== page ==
More than fifty years ago, state law on domestic infant adoption changed to uniformly prohibit the practice of baby selling, a development that eliminated the “black market” for babies that many argued previously existed. Nonetheless, one need not look far to find that the United States’ domestic adoption system is broken even today, and the cost structure of the domestic adoption scheme is the greatest offender. A domestic adoption currently costs in the neighborhood of $40,0000, with the vast majority of the associated expenses coming not from the payment of any professional fees, but rather from the payment of living expenses to the expectant birth mother. Adoptive parents typically front these monies, under the sanction of state law authorizing such expenditures. This scheme, under which substantial living expenses are paid to a prospective birth mother, who makes the ultimate choice to parent her child the vast majority of the time, is fraught with problems. Comparisons between baby selling and a scheme allowing for the payment of substantial sums for housing or other expenses of daily life are almost inescapable. Questions about the voluntariness of a birth mother’s surrender arise in connection with the payment of living expenses and are more weighty than the concerns present for any other type of adoption-related expense. Quality adoptive parents defect to international adoption or are unable to adopt altogether because of the flawed system. And when adoptions do take place, birth mothers often actually profit from the payment of their living expenses, necessarily raising the same concerns which have been used to justify a ban on baby selling. Perhaps worst is that because not all birth mothers are similarly valued, allowing prospective adoptive parents to pay birth mother living expenses serves to injure society as a whole by striating race and class divisions. This article describes the harms of state law allowing virtually unfettered payment of birth mother living expenses and calls for a shift away from prevalent models of regulation to an outright ban on the payment of living expenses. Time has demonstrated that less conservative reform will be ineffective at solving the problems plaguing domestic adoption. The need to eliminate “gray market” adoption activities, and to re-regulate the baby market which has emerged of late, is long overdue.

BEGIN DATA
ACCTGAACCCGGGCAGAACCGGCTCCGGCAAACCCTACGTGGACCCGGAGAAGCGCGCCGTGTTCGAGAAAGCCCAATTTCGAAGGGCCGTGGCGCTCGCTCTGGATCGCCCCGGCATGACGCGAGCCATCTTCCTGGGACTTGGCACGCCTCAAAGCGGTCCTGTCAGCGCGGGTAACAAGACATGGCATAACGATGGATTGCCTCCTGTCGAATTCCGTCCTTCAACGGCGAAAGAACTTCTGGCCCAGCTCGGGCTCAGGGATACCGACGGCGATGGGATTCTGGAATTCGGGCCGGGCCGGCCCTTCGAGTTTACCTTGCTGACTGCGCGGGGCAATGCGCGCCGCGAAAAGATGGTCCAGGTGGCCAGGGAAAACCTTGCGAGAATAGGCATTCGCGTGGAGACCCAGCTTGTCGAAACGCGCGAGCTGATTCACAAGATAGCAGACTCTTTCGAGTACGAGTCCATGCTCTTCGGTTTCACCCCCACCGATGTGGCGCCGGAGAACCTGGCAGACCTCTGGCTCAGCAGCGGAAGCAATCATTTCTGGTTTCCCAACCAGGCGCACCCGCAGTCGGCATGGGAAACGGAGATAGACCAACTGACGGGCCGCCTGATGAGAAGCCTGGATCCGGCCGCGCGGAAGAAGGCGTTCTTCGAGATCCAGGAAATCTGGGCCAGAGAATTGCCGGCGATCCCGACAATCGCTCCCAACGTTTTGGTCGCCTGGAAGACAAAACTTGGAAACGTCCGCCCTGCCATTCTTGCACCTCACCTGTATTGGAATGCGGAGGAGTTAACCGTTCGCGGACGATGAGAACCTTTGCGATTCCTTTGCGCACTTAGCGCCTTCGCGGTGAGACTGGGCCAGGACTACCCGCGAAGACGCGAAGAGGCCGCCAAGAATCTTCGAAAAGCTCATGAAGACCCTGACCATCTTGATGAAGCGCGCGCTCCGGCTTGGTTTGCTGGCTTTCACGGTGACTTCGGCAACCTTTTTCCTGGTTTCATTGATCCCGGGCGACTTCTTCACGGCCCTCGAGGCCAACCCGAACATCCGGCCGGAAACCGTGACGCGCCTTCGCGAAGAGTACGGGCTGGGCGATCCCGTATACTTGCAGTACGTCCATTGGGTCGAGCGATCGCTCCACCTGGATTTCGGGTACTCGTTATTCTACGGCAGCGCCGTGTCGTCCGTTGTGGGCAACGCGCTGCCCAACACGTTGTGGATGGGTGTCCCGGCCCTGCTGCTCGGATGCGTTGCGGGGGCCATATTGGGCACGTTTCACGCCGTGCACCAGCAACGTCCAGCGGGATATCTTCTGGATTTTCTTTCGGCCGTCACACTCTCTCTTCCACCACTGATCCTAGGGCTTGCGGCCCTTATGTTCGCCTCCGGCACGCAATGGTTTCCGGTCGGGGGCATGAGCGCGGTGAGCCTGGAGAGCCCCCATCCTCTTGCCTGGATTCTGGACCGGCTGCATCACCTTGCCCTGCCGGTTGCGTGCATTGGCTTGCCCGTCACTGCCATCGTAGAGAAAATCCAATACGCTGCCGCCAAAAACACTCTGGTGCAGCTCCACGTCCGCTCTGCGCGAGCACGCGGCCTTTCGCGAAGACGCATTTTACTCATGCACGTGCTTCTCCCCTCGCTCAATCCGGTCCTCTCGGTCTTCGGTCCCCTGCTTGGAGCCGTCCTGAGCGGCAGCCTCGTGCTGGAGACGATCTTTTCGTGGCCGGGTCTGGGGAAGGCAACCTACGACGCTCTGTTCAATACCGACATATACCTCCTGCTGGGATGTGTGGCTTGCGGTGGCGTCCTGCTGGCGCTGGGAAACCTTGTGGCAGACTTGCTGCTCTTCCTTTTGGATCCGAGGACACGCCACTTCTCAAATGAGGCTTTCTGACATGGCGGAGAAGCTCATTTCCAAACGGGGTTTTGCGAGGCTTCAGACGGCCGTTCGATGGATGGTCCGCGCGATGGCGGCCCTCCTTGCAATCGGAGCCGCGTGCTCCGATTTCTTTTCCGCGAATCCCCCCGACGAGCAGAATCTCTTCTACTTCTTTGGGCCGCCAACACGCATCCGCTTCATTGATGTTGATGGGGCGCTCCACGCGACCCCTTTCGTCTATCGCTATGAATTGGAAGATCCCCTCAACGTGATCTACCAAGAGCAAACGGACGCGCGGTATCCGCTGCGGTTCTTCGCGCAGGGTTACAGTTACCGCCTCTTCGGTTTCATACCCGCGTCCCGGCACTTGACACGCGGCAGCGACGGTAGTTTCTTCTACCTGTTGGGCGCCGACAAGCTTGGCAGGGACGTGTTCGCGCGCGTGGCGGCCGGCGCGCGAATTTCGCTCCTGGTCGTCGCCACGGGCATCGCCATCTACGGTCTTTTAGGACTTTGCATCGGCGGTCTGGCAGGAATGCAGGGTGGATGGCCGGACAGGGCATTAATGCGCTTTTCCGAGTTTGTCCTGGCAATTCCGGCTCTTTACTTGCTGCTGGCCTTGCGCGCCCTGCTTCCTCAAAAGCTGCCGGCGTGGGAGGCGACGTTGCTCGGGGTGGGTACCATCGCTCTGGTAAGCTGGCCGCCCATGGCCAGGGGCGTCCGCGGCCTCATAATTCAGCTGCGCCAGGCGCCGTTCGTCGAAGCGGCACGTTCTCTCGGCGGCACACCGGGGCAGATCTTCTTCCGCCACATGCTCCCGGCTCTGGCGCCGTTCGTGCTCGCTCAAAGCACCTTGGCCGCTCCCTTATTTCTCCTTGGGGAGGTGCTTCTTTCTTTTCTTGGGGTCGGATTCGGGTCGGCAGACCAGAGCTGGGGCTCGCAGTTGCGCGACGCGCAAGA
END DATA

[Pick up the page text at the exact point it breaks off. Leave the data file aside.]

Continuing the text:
- Adoption -- Law & legislation
Available at: http://works.bepress.com/andrea_carroll/10/